The thirty-sixth floor was eerily quiet. Higuchi guided Mika into a room and disappeared. A panel of strangers sat her down and questioned her closely about her home life. They already knew so much; she found herself confirming everything, apart from a few exaggerations.
All Mika could think of were her sister’s awful injuries. At length a document appeared. It seemed she could do nothing but place her hand on the screen, whereupon a radiant Higuchi reappeared, thanked her and sped back to school.
Mika stumbled home and collapsed onto her bed as the implications of what she’d agreed to sank in. Higuchi was moving out with her. In six weeks. Her dream of solitude destroyed, Mika wept steadily into her pillow until she fell asleep, missing her work shift for the first time.
Higuchi came home late and, from the safety of the threshold, broke the news to her father. True to form, Otomo shifted seamlessly from bewilderment to apoplexy and made to grab for his stick. Higuchi nimbly evaded him and fled yelling down the corridor. Otomo gave chase, bellowing like a madman.
Mika crept from her room and saw Sei, focused on the floor as if her husband were still there.
‘Mama, we mustn’t be here when Papa gets back!’ She tugged at Sei’s arm. ‘Come on! We’ll go down the back way!’
Sei seemed rooted to the couch. She stared woodenly at her wrist, as if an invisible force were clawing at it. From the stairwell came harsh male voices, a furious struggle and two distinct clicks. Higuchi’s trap snapped shut with the handcuffs of the Combined Military Force personnel she had earlier telephoned.
Otomo’s antics cemented Higuchi’s case against him and led to Mika qualifying for self-determination in advance of her birthday. The sisters moved out soon after with priority ETAT assistance.
Despite Mika’s passionate entreaties, Sei refused to leave. Upon his release, Otomo found her standing in the lounge room, clutching his stick, with an unearthly light in her eyes.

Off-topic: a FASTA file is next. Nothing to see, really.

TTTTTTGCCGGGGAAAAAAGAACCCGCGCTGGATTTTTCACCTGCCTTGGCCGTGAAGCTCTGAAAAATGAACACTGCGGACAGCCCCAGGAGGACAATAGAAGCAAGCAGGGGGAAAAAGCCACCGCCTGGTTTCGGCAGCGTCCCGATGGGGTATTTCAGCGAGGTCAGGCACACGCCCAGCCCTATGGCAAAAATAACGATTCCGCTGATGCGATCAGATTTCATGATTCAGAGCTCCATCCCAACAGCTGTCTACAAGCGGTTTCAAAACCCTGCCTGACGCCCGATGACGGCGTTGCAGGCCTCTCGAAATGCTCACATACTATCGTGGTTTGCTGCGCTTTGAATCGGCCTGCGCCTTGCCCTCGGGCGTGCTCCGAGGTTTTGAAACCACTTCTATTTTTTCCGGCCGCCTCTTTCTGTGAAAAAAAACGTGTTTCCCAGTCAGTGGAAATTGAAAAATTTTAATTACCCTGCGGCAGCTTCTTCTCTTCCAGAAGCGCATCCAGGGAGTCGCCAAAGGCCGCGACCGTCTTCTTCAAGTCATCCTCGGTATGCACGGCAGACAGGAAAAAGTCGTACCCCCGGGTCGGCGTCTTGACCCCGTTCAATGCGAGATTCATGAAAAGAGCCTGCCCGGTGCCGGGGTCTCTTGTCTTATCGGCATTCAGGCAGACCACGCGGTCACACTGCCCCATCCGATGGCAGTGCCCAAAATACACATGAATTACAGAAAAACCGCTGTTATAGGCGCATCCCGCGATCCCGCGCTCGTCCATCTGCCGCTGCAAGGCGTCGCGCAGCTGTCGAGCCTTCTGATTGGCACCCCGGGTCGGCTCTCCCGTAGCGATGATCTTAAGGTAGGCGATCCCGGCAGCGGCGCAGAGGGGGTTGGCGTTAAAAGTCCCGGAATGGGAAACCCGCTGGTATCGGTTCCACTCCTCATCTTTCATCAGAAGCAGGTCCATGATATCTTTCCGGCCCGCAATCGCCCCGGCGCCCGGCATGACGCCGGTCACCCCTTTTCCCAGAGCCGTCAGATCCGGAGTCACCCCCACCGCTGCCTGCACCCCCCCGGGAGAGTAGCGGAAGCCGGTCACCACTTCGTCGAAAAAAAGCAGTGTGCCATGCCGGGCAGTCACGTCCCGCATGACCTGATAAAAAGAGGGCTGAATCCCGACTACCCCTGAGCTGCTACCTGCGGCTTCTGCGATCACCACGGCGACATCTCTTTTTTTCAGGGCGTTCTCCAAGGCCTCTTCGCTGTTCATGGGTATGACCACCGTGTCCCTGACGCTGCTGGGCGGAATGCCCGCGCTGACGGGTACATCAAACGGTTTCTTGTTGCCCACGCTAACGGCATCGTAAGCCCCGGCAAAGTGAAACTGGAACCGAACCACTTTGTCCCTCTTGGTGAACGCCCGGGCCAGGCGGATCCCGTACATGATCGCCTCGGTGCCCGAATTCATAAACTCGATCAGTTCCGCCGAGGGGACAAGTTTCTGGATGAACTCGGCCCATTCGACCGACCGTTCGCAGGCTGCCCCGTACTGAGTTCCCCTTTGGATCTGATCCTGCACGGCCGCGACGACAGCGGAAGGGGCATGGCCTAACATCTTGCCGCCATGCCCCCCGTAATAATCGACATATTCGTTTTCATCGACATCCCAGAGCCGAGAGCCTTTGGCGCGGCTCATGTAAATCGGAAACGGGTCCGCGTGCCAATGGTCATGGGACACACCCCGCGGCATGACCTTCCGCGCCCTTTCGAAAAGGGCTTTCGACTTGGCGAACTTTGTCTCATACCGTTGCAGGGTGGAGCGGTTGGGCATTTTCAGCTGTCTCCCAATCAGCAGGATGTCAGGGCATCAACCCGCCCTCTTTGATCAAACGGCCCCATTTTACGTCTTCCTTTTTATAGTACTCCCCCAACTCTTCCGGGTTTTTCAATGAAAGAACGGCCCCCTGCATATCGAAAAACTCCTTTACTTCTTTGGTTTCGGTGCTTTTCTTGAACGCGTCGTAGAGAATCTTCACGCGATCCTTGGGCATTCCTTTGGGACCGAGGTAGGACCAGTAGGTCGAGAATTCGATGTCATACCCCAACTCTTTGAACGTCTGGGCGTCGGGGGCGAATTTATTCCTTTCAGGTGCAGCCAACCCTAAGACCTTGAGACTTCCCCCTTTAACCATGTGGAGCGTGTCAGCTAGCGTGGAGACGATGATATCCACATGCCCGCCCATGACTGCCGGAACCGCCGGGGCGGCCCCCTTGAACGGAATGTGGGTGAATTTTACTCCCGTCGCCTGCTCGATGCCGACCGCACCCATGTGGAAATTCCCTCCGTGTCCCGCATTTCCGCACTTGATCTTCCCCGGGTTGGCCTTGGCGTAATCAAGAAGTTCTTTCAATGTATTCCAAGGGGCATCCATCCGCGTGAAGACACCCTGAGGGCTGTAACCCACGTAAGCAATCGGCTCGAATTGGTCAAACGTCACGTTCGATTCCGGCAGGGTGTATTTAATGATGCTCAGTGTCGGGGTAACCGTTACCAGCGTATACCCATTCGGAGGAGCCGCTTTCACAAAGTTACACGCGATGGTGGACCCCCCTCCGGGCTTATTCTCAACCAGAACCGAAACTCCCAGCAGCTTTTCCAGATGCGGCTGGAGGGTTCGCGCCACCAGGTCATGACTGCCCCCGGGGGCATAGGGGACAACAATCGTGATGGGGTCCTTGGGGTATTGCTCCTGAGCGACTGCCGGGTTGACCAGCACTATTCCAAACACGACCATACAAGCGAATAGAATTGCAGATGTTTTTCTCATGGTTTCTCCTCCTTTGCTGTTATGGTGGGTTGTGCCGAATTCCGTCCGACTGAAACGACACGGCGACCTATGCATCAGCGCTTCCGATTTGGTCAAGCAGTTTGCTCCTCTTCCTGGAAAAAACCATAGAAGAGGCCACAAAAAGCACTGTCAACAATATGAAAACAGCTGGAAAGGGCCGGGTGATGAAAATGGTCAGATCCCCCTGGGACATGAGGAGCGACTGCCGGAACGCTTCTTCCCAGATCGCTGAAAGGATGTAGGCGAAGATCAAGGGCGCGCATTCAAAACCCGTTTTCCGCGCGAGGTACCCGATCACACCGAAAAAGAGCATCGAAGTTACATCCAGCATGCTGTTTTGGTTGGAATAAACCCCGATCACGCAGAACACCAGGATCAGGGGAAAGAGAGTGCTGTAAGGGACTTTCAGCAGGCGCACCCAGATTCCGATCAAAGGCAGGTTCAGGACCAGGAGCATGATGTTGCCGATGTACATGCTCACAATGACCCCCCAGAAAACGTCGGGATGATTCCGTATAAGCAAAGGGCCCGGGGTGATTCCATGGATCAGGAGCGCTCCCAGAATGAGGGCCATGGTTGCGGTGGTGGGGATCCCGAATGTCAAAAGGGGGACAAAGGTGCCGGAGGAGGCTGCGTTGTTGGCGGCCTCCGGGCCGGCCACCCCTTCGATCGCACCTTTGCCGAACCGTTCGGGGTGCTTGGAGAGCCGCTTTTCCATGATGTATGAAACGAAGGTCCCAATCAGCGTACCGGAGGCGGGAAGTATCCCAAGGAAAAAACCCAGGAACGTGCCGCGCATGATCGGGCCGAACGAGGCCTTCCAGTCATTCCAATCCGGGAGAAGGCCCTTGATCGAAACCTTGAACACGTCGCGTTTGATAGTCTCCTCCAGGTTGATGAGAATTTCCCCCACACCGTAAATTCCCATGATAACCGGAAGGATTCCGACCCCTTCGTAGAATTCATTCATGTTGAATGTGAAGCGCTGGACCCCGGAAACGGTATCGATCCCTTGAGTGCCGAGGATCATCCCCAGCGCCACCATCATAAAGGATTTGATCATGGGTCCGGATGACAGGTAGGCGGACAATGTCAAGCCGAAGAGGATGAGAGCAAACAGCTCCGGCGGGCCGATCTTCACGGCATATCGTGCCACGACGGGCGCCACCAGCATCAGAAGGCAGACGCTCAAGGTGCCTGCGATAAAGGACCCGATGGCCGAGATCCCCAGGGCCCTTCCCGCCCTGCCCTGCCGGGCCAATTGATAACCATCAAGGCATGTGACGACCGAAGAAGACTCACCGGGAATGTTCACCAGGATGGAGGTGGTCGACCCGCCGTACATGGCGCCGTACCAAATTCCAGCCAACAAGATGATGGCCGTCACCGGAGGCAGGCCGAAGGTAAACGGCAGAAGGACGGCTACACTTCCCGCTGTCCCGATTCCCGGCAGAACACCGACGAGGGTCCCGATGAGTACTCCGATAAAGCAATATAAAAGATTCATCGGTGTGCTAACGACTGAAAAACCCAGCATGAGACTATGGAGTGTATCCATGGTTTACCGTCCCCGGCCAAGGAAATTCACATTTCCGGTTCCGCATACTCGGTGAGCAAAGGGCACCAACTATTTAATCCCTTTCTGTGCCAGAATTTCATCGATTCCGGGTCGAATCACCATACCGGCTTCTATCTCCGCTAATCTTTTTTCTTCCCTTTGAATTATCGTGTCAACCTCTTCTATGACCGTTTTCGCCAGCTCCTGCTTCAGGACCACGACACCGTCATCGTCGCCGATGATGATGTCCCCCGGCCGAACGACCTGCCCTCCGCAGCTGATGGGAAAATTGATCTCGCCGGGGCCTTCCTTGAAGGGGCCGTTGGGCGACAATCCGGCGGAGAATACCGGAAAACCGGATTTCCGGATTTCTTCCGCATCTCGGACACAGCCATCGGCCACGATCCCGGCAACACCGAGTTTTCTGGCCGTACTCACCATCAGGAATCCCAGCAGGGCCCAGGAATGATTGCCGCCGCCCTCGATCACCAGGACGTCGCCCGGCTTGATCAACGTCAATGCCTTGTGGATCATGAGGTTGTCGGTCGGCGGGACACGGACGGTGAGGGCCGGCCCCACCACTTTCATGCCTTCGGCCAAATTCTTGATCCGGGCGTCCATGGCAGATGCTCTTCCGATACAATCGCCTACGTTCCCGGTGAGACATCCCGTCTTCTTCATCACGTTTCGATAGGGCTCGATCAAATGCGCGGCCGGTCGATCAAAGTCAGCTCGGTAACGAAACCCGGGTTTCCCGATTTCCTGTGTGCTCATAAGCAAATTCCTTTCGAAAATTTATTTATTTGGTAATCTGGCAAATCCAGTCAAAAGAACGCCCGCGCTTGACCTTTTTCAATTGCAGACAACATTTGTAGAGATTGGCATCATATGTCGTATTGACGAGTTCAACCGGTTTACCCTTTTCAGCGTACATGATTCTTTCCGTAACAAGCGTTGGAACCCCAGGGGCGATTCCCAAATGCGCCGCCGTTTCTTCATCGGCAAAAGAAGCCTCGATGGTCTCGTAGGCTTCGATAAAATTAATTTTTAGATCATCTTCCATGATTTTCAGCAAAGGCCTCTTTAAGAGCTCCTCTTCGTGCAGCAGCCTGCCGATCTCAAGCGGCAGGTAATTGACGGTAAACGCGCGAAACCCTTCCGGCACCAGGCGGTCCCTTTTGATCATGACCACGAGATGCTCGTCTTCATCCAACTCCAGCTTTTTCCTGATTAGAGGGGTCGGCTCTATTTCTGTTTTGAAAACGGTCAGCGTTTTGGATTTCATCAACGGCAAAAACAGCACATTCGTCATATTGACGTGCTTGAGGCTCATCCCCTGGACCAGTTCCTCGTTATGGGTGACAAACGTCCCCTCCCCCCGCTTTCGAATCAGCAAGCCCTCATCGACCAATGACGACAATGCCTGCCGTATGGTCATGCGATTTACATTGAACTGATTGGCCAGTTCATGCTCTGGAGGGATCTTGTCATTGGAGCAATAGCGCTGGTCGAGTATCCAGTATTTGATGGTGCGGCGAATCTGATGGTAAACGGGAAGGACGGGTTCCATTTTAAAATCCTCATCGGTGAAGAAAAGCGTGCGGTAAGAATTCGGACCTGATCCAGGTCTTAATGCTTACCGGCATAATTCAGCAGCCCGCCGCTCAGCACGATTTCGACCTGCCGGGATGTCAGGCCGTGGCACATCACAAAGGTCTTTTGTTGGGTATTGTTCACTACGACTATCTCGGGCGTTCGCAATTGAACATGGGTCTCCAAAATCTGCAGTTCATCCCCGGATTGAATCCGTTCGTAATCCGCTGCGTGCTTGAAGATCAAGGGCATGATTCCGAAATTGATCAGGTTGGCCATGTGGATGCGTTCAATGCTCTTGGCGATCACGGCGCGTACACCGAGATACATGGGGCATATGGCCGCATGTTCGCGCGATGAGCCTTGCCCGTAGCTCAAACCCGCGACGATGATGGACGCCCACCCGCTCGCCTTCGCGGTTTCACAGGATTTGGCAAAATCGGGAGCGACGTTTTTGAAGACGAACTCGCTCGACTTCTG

As the months passed and Sei gradually responded to her court-ordered treatment, Mika’s concern yielded to the intense pleasure of living in her own space. Though smaller, everything else about their new flat was better. The walls were sunflower yellow.
Contrary to what Mika had feared, Higuchi appeared genuinely grateful for sharing her freedom. Her impatience and antagonism vanished, supplanted by behaviours Mika had never thought she’d see in her fractious sibling.
Higuchi did more than her share of the cleaning, repaired all their clothes and even bought incense for the flat with her meagre student’s allowance.
Each night they ate together before Mika’s shift. Except for The Game, which Mika refused point-blank to watch, they enjoyed many of the same programs. On the eve of Mika’s monthly weekend, they drank cheap wine and talked late.
Higuchi seemed never to tire of hearing her sister speak about herself. Mika was reticent at first, but years of paternal neglect made the attention deeply flattering. The desire to voice her ambition proved irresistible. Higuchi’s interest surprised her. Yet it was borne out by the poetry books she borrowed and the content of their subsequent dinner discussions.
Eventually, Mika gained sufficient confidence to reveal some of her writing. Putting the pages into another’s hand, she felt she knew the pride and pain of relinquishing a child to its first school.
It was Thursday. Mika stood in her bedroom, gazing through clean air at a majestic city panorama. To the left stood the restaurant in which she now worked. Beyond it, Higuchi’s school. The ETAT consultant had indeed been kind in their relocation. At Mika’s command, the window slid open and a breeze toyed with her fringe.